2. Irregular Rhythm Notifications: Let your Apple Watch worry for you
Even if you don’t use the ECG app often, Apple Watch can still perform occasional checks on the regularity of your heart beat in the background. To enable this feature, in the Watch app on your iPhone, go to My Watch > Notifications > Heart and make sure Irregular Rhythms is turned on. You’ll get a notification to warn you if an irregular heart beat is detected.
This monitoring is performed using the Apple Watch’s optical heart rate sensor, rather than the electrical ECG sensor. So you don’t need to touch the Digital Crown for it to happen, and it does not generate an ECG chart.
If you do ever get an Irregular Rhythm Notification, that would be a good time to use the ECG app, save a PDF and take it to your doctor to get it checked out.
3. High and low Heart Rate Notifications: A racing pulse could be a warning sign, or maybe you’re just watching the season finale of Game of Thrones
Like irregular rhythm notifications, this feature can also be enabled in the iPhone’s Watch app. Go to My Watch > Notifications > Heart. There, you’ll find options to select what frequency triggers the notification. This is measured in Beats Per Minute (bpm).
The fitter you are, the lower your resting heart rate is likely to be. So if you are very fit, you might choose to set the Low Heart Rate notification to the lowest setting (40 bpm). Whereas if you are a bit of a couch potato, you could set it to the higher setting (50 bpm).
For the High Heart Rate notification setting, you could choose a percentage of your maximum heart rate. For example, 65% of your Maximum Heart Rate is the equivalent of light exercise. So if your heart rate becomes this elevated when you are inactive, it could be a warning sign.
As a general rule of thumb, you can estimate your Maximum Heart Rate by subtracting your age from 220. So for example, if you are 37 years old, your maximum heart rate would be 220-37=183 bpm. Since 65% of this would be 118.95, you would set the notification to 120 bpm. But we’re all different, so you may need to make adjustments to find the right level for you.
4. Resting Heart Rate and Heart Rate Recovery – testing your fitness
When you train any muscle, it gets stronger. And this includes your heart. A healthy heart will adapt to your exercise routine over time, enabling it to pump more blood every time it beats.
This means that as you get fitter, your heart does not need to beat as frequently to deliver the same amount of blood to the rest of your body. As a result, your resting heart rate becomes slower.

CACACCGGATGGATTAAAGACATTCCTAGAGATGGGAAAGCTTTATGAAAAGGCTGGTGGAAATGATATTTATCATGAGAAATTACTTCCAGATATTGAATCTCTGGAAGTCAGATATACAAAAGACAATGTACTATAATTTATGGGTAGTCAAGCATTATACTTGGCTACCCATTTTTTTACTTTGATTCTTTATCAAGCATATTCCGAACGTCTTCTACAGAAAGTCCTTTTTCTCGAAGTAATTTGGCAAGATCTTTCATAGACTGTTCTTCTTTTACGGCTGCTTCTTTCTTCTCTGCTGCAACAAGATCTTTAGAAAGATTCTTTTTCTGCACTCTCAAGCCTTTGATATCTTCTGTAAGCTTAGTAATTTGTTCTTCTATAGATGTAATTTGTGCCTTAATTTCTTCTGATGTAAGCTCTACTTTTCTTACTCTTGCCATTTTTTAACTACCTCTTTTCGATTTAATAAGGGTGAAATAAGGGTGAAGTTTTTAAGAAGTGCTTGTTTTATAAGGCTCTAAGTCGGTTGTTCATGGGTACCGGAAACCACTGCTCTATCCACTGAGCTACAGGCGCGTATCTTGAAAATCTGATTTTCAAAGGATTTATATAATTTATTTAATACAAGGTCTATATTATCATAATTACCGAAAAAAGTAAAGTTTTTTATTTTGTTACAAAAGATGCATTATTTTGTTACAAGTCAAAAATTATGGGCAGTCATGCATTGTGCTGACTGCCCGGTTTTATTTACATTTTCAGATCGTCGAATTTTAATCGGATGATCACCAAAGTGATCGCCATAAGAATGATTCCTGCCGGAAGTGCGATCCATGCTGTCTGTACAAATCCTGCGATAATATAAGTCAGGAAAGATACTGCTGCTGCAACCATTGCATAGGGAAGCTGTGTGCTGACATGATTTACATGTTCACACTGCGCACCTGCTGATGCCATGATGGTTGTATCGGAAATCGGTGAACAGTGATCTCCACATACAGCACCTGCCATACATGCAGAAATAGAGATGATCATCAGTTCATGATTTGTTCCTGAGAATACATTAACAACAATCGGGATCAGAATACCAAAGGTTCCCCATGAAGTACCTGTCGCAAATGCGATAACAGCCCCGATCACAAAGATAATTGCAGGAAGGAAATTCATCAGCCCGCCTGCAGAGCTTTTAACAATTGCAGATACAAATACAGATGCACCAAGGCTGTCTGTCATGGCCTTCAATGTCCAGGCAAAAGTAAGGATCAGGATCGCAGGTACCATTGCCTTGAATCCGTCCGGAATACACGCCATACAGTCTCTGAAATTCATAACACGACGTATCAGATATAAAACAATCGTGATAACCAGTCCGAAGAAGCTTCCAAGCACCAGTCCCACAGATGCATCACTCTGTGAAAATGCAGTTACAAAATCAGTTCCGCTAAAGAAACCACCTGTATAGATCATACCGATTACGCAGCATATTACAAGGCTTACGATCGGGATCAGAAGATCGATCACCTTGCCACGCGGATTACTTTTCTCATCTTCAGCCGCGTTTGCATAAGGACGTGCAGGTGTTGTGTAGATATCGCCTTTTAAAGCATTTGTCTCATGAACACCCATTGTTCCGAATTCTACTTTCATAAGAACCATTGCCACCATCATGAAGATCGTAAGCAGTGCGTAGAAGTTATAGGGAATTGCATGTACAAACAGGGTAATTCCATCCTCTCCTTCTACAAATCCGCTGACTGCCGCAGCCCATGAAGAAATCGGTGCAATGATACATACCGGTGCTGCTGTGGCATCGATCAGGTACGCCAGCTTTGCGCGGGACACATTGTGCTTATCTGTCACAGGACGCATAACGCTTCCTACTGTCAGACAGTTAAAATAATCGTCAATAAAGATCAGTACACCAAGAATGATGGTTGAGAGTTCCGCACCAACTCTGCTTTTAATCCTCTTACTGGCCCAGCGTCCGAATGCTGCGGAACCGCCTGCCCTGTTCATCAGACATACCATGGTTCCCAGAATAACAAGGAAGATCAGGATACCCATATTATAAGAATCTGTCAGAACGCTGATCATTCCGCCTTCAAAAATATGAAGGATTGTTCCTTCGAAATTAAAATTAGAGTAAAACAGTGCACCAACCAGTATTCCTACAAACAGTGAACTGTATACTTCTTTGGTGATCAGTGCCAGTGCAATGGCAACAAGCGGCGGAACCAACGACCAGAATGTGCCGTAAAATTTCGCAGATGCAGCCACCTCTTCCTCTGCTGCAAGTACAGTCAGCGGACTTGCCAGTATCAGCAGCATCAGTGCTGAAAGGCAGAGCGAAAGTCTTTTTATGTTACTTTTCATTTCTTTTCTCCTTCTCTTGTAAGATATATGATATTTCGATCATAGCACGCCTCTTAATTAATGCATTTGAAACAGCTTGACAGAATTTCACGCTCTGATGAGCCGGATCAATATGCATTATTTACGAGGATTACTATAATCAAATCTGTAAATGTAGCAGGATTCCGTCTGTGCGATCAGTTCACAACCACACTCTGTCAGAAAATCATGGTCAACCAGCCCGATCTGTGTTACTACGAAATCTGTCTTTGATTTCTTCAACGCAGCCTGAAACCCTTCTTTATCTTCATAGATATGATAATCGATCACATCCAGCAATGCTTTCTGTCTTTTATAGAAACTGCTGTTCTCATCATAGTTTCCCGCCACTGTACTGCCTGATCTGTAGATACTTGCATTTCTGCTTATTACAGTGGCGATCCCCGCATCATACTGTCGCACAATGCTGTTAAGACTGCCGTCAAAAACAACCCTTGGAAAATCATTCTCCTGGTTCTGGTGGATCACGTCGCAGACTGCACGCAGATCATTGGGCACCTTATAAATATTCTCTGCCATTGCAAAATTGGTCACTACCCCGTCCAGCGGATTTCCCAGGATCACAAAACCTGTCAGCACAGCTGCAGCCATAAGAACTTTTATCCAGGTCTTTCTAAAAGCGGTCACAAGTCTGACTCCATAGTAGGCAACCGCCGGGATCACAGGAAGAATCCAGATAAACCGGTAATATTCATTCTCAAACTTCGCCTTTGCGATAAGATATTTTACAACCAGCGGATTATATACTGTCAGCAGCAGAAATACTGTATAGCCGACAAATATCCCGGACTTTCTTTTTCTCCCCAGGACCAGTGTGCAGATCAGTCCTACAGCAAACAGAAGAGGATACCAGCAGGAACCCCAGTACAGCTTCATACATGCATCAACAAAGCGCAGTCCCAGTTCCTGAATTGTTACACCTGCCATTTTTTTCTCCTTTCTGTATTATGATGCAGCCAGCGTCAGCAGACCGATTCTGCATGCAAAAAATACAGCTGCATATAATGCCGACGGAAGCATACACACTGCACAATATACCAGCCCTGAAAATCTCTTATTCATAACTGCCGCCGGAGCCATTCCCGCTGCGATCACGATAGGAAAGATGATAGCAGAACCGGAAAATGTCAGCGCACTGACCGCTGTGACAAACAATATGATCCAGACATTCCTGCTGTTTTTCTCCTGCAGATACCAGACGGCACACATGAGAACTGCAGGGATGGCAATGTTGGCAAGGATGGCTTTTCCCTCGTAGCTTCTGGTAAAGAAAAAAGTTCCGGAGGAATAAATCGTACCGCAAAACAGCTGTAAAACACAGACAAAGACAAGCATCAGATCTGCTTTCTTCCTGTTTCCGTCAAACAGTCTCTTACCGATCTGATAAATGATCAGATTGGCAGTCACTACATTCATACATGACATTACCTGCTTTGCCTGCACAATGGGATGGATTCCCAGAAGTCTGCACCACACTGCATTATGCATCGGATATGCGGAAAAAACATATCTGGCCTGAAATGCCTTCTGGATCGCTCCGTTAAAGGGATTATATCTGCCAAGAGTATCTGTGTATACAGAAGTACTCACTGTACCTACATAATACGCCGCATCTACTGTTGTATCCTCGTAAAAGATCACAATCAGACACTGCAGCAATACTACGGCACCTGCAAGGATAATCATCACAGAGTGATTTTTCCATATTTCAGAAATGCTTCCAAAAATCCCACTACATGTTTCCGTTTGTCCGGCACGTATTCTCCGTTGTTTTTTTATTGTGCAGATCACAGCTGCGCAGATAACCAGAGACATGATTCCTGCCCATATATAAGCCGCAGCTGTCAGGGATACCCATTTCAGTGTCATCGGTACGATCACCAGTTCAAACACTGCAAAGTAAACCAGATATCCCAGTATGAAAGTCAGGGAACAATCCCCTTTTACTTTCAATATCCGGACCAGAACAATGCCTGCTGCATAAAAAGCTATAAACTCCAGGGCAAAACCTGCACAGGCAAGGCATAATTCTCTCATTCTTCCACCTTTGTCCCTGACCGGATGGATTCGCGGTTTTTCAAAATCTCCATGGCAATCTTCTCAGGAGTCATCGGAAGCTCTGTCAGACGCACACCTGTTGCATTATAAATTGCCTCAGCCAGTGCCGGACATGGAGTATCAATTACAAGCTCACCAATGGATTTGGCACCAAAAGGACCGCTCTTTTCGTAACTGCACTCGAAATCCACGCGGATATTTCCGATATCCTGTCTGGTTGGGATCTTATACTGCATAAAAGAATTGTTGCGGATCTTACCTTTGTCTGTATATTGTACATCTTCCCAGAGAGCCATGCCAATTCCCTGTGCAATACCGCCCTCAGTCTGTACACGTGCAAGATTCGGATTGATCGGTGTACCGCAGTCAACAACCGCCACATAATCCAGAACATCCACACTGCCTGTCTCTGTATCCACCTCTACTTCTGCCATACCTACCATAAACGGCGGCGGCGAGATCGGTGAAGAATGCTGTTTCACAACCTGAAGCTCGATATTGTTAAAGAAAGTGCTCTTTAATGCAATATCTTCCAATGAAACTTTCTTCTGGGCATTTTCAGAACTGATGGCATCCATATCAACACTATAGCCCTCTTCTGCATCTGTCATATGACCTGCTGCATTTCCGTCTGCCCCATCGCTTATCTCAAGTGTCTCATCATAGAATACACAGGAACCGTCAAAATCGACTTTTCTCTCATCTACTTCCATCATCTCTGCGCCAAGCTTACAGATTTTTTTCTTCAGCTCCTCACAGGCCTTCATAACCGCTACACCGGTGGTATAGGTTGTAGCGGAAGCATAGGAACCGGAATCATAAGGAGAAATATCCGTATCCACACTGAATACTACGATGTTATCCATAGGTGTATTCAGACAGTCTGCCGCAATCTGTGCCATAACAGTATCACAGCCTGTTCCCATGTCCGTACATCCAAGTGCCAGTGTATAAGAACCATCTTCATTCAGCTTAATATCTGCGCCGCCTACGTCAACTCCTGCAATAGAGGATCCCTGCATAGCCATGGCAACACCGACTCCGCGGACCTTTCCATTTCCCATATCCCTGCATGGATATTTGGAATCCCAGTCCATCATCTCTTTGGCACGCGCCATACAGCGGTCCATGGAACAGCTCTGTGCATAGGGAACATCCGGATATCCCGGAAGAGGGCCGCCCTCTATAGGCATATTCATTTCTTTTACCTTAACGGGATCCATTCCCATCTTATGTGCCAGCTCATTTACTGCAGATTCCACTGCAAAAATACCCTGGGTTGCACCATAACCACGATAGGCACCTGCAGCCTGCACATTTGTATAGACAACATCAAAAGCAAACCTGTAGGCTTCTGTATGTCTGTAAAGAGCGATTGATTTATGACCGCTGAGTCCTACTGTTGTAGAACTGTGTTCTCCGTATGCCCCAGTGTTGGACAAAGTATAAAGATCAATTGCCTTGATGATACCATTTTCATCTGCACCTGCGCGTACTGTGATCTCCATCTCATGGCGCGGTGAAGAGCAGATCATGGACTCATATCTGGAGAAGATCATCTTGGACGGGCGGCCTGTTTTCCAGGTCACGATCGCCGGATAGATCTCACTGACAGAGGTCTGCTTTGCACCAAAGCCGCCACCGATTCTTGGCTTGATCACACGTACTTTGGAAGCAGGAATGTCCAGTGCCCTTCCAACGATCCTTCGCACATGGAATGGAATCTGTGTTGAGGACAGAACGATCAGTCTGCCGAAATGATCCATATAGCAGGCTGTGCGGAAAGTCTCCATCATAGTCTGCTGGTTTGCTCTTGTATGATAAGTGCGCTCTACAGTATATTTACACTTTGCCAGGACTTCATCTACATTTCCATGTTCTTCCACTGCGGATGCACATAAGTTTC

An average person’s resting heart rate is usually between 60 and 100 beats per minute. But if you are super-fit, like an Olympic athlete, this could be as low as 40 beats per minute.
Apple Watch monitors your resting heart rate by checking your pulse when the accelerometer notices that you are not in motion. You’ll find these stats in the iPhone’s Health app under Health Data > Heart > Resting Rate.
Heart Rate Recovery is another essential fitness metric. It shows how quickly your heart rate returns to normal after you finish exercising. As your muscles become more used to exercise, they recover more quickly. That means your heart does not need to work as hard for as long when you have finished to provide extra oxygen for your recovery.
You’ll find this stat in the iPhone’s Activity app. Tap on a Workout and swipe right on the Heart Rate chart to find it. For more information, check out my separate post on Heart Rate Recovery.
5. Heart Rate Variability: Monitoring your stress levels
Your heart beat does not just reveal your health and fitness. It even provides clues to your stress levels.
Apple Watch monitors tiny variations in the intervals between your heart beats. Intriguingly, it turns out that these variations reduce when we are under stress, and increase when we are relaxed. So if you have been through a stressful week at work, for example, you can expect to see your Heart Rate Variability decrease.
Stress can cause or increase the risk of a variety of conditions, including obesity, heart disease, Alzheimer’s disease, diabetes, depression, gastrointestinal problems and asthma. So if your Heart Rate Variability is decreasing, it could be a sign you need to take things easier and relax. Getting into the habit of using the Apple Watch Breathe app would be a good start.
Check out my post on Heart Rate Variability for more details.
Take your health and fitness to the next level
It’s good to know the Apple Watch’s ECG feature is there, just in case you ever need it. But for most of us who are fortunate enough to have healthy hearts, it’s all these other amazing health stats that Apple Watch provides that are most relevant. If you take the time to learn how to use them, they really can help to take your health and fitness to the next level.
* in certain regions